The highest point on Kibo’s crater rim is called Uhuru, the Swahili word for “freedom.” The mountain is also known for its snow-capped peak; however, scientists warn that the snow might disappear within the next 20 years or so – which is nothing short of tragic! But, if there’s one thing that is, and will forever remain true, irrespective of everything, it’s the undeniable and breathtaking natural beauty of the one and only Mount Kilimanjaro along with its snow-capped peaks, lush forests, and sweeping views that are simply unparalleled. There truly is nothing quite like it – and we dare you to prove us otherwise!
**Interesting Fact: In 1973, the mountain and its six surrounding forest corridors were named Kilimanjaro National Park in order to protect its unique environment. The park was declared a United Nations Educational, Scientific and Cultural Organization (UNESCO) World Heritage site in 1987. The area surrounding the mountain is also home various wildlife, including the blue monkey, elephants, buffaloes, and leopards (to mention merely a few).
When is the best time to climb Mount Kilimanjaro
Climbing Mount Kilimanjaro is an adventure of a lifetime, and one that should not be taken lightly. To ensure you have the best experience possible, it is important to know when the best time to climb Mount Kilimanjaro is as it can have a major impact on your overall climbing experience.
While it is entirely possible to climb Mount Kilimanjaro right throughout the year, certain months and seasons are far better than others. That being said – The two main Kilimanjaro trekking seasons are between January – March and June – October (Dry Season).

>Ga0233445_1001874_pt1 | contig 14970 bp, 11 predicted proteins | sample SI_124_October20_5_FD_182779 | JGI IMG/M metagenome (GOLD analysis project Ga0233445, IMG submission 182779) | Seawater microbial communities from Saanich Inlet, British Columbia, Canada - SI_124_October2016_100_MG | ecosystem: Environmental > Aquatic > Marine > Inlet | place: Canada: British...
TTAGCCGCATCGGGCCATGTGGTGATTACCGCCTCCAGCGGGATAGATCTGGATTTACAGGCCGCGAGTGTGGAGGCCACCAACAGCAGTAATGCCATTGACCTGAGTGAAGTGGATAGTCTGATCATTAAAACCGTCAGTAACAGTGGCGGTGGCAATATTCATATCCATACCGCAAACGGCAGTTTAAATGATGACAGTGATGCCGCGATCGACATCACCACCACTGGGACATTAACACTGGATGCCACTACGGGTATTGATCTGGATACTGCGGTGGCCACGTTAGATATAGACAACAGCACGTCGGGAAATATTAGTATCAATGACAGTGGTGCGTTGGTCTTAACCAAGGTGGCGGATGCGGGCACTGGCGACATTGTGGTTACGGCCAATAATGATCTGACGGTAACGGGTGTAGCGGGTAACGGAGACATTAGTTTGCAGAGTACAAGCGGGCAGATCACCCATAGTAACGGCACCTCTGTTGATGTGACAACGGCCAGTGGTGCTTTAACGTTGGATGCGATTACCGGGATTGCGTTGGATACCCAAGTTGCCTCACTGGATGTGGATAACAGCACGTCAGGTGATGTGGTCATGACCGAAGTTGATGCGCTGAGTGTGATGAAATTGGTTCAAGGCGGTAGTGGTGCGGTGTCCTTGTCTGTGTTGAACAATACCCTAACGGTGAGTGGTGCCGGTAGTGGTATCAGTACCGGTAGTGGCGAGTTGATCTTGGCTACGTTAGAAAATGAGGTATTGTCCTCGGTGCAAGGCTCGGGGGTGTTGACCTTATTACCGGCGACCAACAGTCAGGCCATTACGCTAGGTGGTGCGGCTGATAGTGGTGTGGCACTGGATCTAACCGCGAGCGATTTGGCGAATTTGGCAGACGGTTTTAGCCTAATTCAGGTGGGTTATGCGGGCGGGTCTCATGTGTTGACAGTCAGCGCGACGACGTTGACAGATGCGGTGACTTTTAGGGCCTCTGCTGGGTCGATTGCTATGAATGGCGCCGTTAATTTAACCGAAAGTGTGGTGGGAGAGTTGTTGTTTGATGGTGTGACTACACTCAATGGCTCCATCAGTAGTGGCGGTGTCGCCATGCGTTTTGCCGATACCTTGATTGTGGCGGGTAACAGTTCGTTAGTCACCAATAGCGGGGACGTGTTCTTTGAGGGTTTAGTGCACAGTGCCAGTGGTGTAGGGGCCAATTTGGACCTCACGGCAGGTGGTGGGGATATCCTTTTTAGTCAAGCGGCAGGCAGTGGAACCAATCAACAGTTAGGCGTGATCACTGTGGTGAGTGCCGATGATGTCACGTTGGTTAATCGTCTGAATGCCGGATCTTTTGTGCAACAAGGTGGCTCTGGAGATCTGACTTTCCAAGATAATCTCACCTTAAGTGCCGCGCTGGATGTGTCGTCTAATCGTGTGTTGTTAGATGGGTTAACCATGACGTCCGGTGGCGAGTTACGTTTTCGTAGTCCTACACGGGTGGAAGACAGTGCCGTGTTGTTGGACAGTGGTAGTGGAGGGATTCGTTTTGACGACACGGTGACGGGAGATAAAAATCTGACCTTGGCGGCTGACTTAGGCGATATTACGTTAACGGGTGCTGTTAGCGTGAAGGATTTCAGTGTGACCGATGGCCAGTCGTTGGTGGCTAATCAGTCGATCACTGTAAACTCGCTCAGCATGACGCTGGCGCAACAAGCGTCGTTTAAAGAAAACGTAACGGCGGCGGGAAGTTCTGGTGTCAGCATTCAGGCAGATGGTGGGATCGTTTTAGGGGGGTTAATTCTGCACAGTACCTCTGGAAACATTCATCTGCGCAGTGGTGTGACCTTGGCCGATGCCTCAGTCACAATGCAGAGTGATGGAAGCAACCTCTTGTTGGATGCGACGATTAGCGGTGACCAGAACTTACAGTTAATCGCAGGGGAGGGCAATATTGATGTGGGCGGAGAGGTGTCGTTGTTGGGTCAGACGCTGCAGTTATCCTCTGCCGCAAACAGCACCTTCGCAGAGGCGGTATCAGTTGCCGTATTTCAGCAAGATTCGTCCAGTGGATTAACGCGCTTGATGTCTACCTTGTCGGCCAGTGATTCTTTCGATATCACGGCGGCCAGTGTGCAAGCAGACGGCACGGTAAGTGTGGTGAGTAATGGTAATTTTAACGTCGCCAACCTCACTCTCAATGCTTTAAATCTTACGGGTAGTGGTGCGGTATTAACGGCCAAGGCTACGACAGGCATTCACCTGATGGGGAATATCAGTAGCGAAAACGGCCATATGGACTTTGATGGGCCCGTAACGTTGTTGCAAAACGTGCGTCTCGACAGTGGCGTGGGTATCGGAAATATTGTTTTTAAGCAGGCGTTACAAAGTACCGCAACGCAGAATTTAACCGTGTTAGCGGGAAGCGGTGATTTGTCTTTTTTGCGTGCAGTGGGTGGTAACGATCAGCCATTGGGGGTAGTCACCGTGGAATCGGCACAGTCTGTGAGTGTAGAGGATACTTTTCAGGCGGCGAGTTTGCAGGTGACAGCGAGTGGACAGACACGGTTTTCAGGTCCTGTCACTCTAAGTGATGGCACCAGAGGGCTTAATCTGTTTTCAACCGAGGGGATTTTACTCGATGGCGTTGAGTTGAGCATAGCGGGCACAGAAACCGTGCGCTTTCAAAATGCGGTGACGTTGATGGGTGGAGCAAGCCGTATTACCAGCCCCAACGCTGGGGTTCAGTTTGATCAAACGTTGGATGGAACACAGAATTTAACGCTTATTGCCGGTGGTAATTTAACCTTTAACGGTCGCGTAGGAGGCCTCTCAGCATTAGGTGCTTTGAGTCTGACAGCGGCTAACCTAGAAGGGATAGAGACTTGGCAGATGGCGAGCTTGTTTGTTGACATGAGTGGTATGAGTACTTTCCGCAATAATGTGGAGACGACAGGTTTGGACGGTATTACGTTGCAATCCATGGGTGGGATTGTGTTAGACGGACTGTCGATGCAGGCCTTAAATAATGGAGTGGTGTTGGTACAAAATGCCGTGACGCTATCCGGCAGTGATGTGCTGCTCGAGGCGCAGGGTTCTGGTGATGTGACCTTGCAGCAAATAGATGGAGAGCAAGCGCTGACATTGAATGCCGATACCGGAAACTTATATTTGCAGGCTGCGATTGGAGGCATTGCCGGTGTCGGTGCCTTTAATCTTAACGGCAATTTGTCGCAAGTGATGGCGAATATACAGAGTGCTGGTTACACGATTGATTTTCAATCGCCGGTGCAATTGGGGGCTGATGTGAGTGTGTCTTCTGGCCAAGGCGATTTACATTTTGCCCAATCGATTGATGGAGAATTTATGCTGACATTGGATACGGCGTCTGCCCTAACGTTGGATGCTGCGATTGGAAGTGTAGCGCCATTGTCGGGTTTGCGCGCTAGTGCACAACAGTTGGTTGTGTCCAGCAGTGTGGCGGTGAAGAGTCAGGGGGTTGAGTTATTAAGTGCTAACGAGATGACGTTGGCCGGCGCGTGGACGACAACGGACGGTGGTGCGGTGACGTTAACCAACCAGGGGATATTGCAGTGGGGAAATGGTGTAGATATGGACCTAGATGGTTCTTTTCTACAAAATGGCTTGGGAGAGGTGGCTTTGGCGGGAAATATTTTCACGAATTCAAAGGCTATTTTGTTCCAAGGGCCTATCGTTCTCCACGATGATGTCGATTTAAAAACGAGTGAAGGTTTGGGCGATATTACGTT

Many deem the dry season (June – October) to be the very best time of year to climb Mount Kilimanjaro as the weather is generally dry and sunny with clear views, blue skies and temperatures ranging from the low 50s to the low 70s. This makes for ideal climbing conditions, as the trails that lead to the summit are not muddy, largely due to the low rainfall during this time, and the temperatures are just right. Climbing Mount Kilimanjaro during its dry season (June – October) is also a great time if you want to catch a glimpse of the Great Wildebeest Migration as well as enjoy uninterrupted views of the surrounding landscape while you ascend.
**Tip: While the months of June – October are considered the best time of year to climb Mount Kilimanjaro (as this period is the driest and warmest months of the year), it is important to note that the weather can be unpredictable. Due to the often-unpredictable weather patterns it is crucial to always be ready and prepared for all types of weather conditions that may come your way.
The January – March season is often colder and snowier than June – October, but it is less popular with tourists as the latter corresponds with summer holidays.
During the wet seasons (April to May and November to December), the mountain can be extremely slippery, with frequent rains / storms and mudslides, making the climb much more challenging and dangerous. However, some people still choose to climb the mighty Mount Kilimanjaro during the wet season as it can offer unique views and experiences. This especially applies to experienced and highly skilled climbers.
If you want to avoid the large crowds of people that climb during high season (June to September), make sure you book your trek between December and March. However, you will find that the weather is colder in the evenings during that period. You will also encounter snow on the summit as well as a little rain along the way.